Congratulations to Uriel, Emily, and Lee for a paper published recently in the Journal of the Acoustic Society of America! The title and abstract are as follows:
Speakers have been shown to alter their speech to resemble that of their conversational partner. Do speakers converge with their interlocutor’s baseline, or does convergence stem from conversational properties that similarly affect both parties? Using the Switchboard corpus, this paper shows evidence for speakers’ convergence in speech rate to the other party’s baseline, not only to conversation-specific properties. Study 1 shows that the method for calculating speech rate used in this paper is powerful enough to replicate established findings. Study 2 demonstrates that speakers are mostly affected by their own behavior in other contexts, but that they also converge to their interlocutor’s baseline, established using the interlocutor’s behavior in other contexts. Study 2 also shows that speakers change their speech rate in response to the interlocutor’s characteristics: speakers speak more slowly with older speakers regardless of the interlocutor’s speech rate, and male speakers speak faster with other male speakers.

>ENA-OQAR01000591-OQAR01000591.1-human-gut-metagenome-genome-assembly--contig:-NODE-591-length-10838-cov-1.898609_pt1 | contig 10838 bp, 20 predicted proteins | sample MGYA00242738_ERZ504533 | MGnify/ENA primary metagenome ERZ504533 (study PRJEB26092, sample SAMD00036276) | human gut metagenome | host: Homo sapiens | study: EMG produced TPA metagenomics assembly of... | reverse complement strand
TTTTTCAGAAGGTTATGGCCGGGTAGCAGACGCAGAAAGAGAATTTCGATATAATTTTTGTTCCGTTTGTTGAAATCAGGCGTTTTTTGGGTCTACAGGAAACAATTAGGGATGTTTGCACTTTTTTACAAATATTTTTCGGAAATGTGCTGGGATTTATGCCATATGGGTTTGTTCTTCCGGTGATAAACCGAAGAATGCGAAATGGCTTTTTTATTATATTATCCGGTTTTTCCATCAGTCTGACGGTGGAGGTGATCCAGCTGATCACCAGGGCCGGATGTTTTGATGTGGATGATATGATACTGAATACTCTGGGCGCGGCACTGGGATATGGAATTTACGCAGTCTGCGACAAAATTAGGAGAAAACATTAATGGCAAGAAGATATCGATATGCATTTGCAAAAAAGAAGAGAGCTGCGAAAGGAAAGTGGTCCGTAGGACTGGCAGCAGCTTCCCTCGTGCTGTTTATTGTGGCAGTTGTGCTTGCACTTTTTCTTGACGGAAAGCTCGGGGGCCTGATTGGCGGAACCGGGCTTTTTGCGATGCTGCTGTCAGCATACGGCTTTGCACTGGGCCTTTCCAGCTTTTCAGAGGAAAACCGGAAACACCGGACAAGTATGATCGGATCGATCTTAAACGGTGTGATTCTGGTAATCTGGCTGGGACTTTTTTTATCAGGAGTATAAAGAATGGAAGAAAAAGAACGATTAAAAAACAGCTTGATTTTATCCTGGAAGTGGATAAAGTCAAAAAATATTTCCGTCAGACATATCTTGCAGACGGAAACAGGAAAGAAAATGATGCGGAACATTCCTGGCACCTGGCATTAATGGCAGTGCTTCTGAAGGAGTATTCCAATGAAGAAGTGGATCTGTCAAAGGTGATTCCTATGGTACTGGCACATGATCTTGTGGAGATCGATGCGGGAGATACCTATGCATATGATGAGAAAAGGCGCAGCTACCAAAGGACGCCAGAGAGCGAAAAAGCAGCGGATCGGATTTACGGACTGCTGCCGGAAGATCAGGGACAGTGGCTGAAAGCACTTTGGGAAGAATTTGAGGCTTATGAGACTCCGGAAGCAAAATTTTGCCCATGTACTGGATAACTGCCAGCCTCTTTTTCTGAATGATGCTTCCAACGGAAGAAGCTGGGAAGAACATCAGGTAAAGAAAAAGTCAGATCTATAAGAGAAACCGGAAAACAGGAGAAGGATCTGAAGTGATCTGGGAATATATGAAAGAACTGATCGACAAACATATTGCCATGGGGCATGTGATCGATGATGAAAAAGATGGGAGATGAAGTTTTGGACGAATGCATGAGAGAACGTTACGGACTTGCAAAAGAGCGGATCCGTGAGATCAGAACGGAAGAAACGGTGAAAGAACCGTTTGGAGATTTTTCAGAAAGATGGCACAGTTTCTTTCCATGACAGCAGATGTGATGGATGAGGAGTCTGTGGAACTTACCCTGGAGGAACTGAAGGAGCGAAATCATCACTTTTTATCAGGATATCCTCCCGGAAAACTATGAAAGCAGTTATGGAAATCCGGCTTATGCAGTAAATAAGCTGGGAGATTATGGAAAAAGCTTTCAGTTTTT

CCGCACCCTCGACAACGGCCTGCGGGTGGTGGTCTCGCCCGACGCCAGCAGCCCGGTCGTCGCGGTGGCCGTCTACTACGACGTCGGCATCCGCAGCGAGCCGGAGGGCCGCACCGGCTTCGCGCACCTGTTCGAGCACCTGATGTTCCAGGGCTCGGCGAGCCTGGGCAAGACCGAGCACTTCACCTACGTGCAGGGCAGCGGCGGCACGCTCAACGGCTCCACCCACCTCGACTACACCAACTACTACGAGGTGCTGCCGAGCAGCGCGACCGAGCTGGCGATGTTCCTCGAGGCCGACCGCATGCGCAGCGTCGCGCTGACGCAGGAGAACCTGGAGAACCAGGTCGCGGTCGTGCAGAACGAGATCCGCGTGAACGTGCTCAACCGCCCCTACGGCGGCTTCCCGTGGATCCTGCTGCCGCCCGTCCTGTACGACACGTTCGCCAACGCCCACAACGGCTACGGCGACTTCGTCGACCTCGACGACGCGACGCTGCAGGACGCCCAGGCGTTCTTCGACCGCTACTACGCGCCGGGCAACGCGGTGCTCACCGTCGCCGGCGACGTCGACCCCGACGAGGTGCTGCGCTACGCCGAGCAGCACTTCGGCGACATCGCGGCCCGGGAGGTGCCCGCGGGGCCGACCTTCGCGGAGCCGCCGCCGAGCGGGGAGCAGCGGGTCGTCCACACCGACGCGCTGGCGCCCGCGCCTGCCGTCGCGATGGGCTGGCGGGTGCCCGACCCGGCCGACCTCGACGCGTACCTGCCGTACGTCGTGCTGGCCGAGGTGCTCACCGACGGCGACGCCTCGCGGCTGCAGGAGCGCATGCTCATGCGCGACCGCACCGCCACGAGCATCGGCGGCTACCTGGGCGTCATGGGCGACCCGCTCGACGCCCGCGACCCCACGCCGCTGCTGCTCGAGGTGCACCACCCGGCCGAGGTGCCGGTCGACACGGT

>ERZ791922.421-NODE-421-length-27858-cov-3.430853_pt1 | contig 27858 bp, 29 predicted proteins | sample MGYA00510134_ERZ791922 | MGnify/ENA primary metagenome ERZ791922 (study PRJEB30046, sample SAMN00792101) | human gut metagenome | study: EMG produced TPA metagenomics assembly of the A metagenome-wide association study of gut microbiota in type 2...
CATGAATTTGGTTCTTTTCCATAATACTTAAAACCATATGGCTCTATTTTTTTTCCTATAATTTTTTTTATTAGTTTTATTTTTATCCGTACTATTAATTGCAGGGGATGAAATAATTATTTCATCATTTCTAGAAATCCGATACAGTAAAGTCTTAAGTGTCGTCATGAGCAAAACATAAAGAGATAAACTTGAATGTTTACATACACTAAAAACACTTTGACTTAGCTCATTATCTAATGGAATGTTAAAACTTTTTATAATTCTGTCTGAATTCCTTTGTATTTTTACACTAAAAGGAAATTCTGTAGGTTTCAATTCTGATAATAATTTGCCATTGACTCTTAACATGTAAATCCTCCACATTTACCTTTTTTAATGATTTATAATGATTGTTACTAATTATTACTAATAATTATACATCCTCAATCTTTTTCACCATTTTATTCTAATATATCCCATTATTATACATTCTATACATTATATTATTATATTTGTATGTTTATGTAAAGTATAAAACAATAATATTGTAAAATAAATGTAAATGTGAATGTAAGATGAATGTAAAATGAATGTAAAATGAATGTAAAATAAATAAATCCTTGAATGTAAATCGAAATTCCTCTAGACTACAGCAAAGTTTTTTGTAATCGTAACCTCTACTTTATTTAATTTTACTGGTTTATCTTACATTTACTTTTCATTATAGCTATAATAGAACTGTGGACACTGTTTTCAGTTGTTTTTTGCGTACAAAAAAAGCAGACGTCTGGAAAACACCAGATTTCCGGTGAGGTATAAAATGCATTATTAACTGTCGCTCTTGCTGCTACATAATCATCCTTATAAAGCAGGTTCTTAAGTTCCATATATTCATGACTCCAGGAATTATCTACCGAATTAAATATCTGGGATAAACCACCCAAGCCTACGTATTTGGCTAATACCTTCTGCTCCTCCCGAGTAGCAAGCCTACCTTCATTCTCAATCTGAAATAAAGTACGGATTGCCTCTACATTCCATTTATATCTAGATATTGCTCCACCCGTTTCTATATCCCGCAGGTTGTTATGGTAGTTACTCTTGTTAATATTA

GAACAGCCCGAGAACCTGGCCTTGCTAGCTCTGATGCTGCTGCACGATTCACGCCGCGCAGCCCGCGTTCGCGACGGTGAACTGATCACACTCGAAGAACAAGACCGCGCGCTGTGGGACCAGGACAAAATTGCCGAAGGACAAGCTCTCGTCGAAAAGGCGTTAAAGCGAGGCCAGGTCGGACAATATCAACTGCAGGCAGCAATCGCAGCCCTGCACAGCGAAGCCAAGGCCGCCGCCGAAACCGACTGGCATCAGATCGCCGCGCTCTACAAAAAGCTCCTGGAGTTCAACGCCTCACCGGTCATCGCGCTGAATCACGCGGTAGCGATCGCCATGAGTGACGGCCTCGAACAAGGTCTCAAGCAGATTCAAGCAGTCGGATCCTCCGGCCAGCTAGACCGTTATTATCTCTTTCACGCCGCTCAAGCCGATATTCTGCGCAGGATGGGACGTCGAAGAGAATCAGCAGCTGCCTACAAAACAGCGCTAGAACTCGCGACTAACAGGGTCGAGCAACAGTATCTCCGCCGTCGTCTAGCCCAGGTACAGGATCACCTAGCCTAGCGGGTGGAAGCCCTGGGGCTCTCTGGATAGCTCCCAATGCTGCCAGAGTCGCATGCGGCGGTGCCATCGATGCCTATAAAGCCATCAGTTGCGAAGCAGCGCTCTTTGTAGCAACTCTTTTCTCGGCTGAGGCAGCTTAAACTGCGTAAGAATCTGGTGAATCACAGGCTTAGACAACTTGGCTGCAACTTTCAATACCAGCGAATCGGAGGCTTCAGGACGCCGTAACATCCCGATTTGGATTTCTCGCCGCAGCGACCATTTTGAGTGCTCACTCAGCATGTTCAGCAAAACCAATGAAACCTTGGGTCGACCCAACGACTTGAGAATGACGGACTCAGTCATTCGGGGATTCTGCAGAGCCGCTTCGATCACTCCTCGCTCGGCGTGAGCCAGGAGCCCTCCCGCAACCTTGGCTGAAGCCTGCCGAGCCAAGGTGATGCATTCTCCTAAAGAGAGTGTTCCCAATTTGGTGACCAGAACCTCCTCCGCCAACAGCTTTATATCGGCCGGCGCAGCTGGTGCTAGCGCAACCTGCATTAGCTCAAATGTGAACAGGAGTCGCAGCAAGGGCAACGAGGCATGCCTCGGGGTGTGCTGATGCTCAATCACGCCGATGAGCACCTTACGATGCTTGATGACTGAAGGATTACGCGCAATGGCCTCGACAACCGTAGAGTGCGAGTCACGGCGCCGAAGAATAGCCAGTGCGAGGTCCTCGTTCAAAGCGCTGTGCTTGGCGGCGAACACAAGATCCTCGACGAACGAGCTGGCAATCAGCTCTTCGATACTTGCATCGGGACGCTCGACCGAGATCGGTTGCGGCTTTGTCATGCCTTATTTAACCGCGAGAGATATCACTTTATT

The full paper can be found here.